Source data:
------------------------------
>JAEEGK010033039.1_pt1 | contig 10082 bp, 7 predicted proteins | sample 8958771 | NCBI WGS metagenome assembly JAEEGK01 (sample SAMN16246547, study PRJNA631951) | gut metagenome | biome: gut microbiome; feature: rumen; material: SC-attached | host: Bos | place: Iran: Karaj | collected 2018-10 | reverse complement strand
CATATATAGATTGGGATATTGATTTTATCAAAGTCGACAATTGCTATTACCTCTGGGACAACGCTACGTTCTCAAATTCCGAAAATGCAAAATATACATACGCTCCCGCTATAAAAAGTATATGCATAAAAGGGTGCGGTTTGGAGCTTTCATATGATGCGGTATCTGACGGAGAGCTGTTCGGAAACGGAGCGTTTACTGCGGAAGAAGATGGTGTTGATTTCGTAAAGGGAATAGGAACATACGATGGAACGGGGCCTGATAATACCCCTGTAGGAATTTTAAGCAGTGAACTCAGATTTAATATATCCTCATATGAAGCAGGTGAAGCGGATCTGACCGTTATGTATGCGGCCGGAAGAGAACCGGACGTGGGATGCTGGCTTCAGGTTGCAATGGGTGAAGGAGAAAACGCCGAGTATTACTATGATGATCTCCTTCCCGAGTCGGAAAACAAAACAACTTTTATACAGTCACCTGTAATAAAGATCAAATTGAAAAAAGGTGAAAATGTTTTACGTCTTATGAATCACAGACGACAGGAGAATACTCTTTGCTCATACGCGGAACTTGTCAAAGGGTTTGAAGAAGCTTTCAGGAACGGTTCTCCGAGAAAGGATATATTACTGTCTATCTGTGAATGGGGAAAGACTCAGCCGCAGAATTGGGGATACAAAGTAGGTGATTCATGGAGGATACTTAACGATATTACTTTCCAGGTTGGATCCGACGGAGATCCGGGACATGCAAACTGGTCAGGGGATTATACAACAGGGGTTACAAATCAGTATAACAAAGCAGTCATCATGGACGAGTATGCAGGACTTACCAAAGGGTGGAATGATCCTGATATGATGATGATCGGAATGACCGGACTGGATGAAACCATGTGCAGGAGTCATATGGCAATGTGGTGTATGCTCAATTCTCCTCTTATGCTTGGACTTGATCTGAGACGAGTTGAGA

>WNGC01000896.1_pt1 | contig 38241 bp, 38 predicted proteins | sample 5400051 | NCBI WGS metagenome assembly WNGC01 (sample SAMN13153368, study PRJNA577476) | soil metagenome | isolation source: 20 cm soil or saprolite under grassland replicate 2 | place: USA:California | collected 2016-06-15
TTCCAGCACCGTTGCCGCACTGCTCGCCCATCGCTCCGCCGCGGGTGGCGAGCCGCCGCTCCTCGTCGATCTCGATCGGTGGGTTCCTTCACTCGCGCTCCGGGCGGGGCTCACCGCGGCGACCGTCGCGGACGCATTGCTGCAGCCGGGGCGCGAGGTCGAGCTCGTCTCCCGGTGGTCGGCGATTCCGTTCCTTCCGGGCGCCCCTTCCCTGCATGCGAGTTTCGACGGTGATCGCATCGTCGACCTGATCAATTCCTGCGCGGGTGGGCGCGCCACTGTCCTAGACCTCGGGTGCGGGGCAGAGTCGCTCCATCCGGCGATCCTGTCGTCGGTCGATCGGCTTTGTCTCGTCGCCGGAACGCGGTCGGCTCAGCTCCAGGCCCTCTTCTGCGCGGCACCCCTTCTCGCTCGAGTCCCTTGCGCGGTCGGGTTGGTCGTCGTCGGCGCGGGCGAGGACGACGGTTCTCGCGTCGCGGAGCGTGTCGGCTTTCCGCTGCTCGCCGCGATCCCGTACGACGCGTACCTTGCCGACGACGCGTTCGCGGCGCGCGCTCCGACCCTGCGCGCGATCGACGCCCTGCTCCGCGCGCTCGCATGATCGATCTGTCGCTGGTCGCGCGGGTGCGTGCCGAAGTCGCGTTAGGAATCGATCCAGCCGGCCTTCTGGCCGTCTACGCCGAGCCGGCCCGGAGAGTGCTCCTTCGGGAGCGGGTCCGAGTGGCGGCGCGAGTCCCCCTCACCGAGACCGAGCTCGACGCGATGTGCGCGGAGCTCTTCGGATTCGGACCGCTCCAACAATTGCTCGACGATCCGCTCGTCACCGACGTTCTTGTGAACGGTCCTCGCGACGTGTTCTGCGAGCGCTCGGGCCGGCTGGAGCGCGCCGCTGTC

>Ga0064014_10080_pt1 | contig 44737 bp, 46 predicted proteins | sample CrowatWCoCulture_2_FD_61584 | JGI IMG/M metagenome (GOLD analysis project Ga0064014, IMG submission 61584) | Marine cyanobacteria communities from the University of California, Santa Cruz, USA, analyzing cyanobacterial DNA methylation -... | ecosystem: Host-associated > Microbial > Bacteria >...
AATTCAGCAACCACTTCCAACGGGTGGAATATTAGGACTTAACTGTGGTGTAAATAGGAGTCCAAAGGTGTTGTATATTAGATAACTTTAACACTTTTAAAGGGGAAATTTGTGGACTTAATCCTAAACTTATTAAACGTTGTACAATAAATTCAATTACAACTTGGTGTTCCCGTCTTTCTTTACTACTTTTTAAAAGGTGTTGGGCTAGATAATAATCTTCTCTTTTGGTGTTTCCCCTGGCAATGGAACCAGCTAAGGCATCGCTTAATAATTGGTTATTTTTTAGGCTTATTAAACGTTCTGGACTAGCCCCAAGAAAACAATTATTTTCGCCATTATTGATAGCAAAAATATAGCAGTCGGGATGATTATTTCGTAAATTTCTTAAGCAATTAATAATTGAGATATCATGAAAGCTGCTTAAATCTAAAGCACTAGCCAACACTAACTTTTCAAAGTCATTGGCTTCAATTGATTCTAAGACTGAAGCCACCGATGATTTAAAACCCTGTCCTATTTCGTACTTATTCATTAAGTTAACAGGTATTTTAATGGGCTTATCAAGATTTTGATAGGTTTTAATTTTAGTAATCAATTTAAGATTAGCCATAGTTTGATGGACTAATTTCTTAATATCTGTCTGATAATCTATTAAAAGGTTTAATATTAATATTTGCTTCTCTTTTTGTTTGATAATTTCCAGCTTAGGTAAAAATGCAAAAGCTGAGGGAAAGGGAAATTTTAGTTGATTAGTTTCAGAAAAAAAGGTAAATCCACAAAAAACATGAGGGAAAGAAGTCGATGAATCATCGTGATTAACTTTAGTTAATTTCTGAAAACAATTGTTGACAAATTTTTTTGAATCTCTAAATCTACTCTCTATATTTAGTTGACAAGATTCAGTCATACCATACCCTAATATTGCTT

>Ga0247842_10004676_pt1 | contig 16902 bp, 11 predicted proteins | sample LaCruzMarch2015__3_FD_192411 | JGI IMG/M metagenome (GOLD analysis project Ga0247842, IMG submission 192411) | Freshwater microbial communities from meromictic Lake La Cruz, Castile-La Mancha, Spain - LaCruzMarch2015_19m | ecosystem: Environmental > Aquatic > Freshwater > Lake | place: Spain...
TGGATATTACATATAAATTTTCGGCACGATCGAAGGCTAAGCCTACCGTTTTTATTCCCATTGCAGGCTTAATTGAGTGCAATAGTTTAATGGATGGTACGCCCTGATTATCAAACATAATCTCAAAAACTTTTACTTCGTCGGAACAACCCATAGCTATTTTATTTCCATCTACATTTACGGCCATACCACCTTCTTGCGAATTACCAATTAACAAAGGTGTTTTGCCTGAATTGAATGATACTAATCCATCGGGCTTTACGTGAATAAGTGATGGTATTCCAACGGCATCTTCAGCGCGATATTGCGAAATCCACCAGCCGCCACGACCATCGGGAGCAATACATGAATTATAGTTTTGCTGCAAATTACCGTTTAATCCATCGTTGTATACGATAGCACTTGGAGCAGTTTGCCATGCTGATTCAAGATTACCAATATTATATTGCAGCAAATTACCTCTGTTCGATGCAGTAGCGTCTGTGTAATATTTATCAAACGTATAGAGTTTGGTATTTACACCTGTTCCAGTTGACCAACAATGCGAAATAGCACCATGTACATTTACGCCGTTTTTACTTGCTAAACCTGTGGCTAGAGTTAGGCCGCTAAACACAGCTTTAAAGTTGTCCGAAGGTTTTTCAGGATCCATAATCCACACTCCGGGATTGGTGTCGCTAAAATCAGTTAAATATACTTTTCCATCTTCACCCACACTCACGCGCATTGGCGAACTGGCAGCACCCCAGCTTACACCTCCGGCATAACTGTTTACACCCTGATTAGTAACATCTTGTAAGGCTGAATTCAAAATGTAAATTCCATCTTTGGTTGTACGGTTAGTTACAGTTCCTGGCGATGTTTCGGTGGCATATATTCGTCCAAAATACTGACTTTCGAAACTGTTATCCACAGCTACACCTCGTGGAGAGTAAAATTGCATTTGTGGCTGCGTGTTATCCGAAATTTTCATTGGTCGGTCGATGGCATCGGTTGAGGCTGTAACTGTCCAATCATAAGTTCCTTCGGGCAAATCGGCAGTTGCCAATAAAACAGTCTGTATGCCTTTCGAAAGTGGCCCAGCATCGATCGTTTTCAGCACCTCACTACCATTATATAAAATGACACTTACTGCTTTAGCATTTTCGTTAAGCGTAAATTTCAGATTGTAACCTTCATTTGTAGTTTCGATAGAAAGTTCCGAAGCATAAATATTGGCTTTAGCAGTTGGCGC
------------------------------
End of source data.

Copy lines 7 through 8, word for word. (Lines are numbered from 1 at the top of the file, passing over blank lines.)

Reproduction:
>Ga0247842_10004676_pt1 | contig 16902 bp, 11 predicted proteins | sample LaCruzMarch2015__3_FD_192411 | JGI IMG/M metagenome (GOLD analysis project Ga0247842, IMG submission 192411) | Freshwater microbial communities from meromictic Lake La Cruz, Castile-La Mancha, Spain - LaCruzMarch2015_19m | ecosystem: Environmental > Aquatic > Freshwater > Lake | place: Spain...
TGGATATTACATATAAATTTTCGGCACGATCGAAGGCTAAGCCTACCGTTTTTATTCCCATTGCAGGCTTAATTGAGTGCAATAGTTTAATGGATGGTACGCCCTGATTATCAAACATAATCTCAAAAACTTTTACTTCGTCGGAACAACCCATAGCTATTTTATTTCCATCTACATTTACGGCCATACCACCTTCTTGCGAATTACCAATTAACAAAGGTGTTTTGCCTGAATTGAATGATACTAATCCATCGGGCTTTACGTGAATAAGTGATGGTATTCCAACGGCATCTTCAGCGCGATATTGCGAAATCCACCAGCCGCCACGACCATCGGGAGCAATACATGAATTATAGTTTTGCTGCAAATTACCGTTTAATCCATCGTTGTATACGATAGCACTTGGAGCAGTTTGCCATGCTGATTCAAGATTACCAATATTATATTGCAGCAAATTACCTCTGTTCGATGCAGTAGCGTCTGTGTAATATTTATCAAACGTATAGAGTTTGGTATTTACACCTGTTCCAGTTGACCAACAATGCGAAATAGCACCATGTACATTTACGCCGTTTTTACTTGCTAAACCTGTGGCTAGAGTTAGGCCGCTAAACACAGCTTTAAAGTTGTCCGAAGGTTTTTCAGGATCCATAATCCACACTCCGGGATTGGTGTCGCTAAAATCAGTTAAATATACTTTTCCATCTTCACCCACACTCACGCGCATTGGCGAACTGGCAGCACCCCAGCTTACACCTCCGGCATAACTGTTTACACCCTGATTAGTAACATCTTGTAAGGCTGAATTCAAAATGTAAATTCCATCTTTGGTTGTACGGTTAGTTACAGTTCCTGGCGATGTTTCGGTGGCATATATTCGTCCAAAATACTGACTTTCGAAACTGTTATCCACAGCTACACCTCGTGGAGAGTAAAATTGCATTTGTGGCTGCGTGTTATCCGAAATTTTCATTGGTCGGTCGATGGCATCGGTTGAGGCTGTAACTGTCCAATCATAAGTTCCTTCGGGCAAATCGGCAGTTGCCAATAAAACAGTCTGTATGCCTTTCGAAAGTGGCCCAGCATCGATCGTTTTCAGCACCTCACTACCATTATATAAAATGACACTTACTGCTTTAGCATTTTCGTTAAGCGTAAATTTCAGATTGTAACCTTCATTTGTAGTTTCGATAGAAAGTTCCGAAGCATAAATATTGGCTTTAGCAGTTGGCGC